Why Nail Guns Make Disappointing Weapons, According To Ryan Reynolds

The Hitman's Bodyguard Ryan reynolds tool shop fight

There are certain makeshift weapons that action movies have effectively adopted as go-to killing machines, and nail guns are some of the most common examples of that phenomenon. Factoring into awesome scenes in everything from Lethal Weapon 2 to Casino Royale, the handyman tool has become a fixture on the silver screen. However, they are apparently not nearly as effective or efficient as you would think, as Ryan Reynolds recently told me during the press junket for The Hitman's Bodyguard when I asked him about the film's showstopper tool shop fight. The actor explained:

I actually fired one though, and it loses all of its velocity like three feet out. So if you fired it at somebody ten feet away, [the nail would] just sort of bounce off of them.

So despite what movies have shown us over the years, nail guns don't have the stopping power that many of us had previously assumed. They aren't makeshift firearms that you can simply pick up when South African drug smugglers sneak into your house in an attempt to murder you. Sure, the nail comes out at a high velocity, but beyond a few feet, it's not going to do much. I know, it's kind of disappointing, right?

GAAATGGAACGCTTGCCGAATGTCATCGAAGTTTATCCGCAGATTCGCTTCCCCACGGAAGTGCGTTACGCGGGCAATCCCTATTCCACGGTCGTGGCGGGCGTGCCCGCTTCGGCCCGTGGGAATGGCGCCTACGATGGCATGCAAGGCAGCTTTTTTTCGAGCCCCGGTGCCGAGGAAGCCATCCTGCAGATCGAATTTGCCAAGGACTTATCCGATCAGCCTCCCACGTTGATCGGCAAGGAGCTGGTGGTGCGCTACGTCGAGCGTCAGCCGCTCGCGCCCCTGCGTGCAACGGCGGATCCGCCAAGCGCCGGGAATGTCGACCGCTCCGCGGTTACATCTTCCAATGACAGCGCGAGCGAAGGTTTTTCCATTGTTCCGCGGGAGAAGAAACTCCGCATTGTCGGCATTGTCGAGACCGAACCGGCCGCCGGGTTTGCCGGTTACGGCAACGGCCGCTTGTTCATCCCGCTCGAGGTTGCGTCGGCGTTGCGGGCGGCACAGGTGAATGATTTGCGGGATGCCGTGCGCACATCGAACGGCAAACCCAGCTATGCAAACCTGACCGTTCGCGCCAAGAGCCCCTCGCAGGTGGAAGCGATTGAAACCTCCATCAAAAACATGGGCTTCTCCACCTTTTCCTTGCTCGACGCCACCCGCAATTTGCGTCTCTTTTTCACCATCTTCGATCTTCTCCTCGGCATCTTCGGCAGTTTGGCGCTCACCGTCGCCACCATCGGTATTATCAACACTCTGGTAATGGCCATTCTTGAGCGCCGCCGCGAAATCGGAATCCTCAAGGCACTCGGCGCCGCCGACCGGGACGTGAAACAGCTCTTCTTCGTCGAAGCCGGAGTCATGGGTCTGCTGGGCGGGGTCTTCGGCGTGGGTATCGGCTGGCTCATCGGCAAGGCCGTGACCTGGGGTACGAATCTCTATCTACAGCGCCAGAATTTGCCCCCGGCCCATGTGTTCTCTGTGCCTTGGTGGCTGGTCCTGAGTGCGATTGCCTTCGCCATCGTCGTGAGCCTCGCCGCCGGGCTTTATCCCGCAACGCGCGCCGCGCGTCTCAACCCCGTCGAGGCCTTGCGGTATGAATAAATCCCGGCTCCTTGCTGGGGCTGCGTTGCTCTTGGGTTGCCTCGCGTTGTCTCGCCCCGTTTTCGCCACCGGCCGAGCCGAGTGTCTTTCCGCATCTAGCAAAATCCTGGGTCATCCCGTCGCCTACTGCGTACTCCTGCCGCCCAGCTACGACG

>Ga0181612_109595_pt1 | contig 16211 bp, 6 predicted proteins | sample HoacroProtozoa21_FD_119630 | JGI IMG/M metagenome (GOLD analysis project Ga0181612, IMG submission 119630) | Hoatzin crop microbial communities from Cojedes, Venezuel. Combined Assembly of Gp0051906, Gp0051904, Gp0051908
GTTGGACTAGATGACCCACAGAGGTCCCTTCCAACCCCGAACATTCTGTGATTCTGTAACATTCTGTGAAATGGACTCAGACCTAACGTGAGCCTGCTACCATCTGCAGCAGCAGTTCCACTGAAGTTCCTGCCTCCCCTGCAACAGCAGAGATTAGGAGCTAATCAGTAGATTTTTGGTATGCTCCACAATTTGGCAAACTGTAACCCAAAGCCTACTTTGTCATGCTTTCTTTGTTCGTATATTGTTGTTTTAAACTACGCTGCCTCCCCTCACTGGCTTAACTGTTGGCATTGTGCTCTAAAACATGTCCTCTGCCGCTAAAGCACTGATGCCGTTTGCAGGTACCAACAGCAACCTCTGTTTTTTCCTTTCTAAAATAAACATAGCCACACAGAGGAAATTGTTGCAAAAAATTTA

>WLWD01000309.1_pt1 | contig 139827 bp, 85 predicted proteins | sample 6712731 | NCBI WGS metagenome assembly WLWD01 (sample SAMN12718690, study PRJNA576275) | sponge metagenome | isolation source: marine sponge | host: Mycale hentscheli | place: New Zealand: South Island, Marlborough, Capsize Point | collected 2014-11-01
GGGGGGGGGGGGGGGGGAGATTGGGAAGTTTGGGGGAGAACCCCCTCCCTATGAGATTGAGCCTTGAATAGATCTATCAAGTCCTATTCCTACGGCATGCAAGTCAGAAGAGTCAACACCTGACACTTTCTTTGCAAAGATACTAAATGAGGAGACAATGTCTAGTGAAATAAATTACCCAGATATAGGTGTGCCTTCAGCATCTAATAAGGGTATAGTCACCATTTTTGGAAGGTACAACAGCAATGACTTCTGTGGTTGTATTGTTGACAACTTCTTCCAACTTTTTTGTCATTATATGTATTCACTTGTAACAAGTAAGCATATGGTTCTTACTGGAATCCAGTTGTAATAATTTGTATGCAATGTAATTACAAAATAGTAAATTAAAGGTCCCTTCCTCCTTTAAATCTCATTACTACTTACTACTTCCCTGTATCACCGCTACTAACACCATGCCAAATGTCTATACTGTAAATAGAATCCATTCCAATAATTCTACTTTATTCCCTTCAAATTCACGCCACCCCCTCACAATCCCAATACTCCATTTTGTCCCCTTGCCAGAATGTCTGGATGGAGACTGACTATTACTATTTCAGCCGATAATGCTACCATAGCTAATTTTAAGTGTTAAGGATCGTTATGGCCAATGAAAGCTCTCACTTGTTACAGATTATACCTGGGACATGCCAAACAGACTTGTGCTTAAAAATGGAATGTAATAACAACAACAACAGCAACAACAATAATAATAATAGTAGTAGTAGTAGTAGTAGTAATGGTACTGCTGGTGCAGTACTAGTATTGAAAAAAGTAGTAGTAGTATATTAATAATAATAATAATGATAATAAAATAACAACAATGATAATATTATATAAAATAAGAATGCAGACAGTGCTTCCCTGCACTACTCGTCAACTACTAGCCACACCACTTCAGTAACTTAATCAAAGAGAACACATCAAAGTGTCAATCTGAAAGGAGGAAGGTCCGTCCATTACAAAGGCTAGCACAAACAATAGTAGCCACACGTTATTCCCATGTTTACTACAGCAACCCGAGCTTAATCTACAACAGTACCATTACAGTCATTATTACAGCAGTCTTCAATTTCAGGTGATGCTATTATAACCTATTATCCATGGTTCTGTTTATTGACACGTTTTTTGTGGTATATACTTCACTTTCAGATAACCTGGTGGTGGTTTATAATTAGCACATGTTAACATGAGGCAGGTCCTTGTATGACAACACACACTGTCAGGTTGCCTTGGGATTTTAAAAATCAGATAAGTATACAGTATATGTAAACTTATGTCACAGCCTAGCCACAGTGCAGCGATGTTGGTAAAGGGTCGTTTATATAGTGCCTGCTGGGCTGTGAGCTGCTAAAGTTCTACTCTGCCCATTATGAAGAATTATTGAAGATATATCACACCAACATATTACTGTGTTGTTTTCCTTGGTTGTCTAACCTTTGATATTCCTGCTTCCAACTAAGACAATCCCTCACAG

In that regard, I guess we can add nail guns to the growing list of movie weapon tropes that don't necessarily reflect real life. It's just like how silencers don't make guns all that silent (they're still roughly as loud as a car backfiring), and a chainsaw is not a godlike weapon that can take down anything (it would never cut through as much flesh as the Evil Dead movies would lead you to believe). Nail guns have handily turned into one of those mythical silver screen weapons that seem great in theory, but don't do what we think they do.

Take a look at the clip below to see my interview with Ryan Reynolds and hear what he had to say about his awesome tool shop fight in The Hitman's Bodyguard.

As you can glean from that interview, Ryan Reynolds thought long and hard about the physicality and style for his character in The Hitman's Bodyguard. Not wanting to adopt the typical "gun-fu" style seen in movies like John Wick or traditional superhero movies, he instead opted for a much scrappier style that forced his character to scramble around and find whatever weapons he could -- which sometimes meant a nail gun, and sometimes meant any other tool he could find.

Ryan Reynolds and Samuel L. Jackson will join forces in The Hitman's Bodyguard this weekend when the film debuts on August 18. As for the rest of the films set to debut in 2017, make sure to take a look at CinemaBlend's movie premiere guide to keep yourself in the loop on all of the most highly anticipated releases!

Conner Schwerdtfeger

Originally from Connecticut, Conner grew up in San Diego and graduated from Chapman University in 2014. He now lives in Los Angeles working in and around the entertainment industry and can mostly be found binging horror movies and chugging coffee.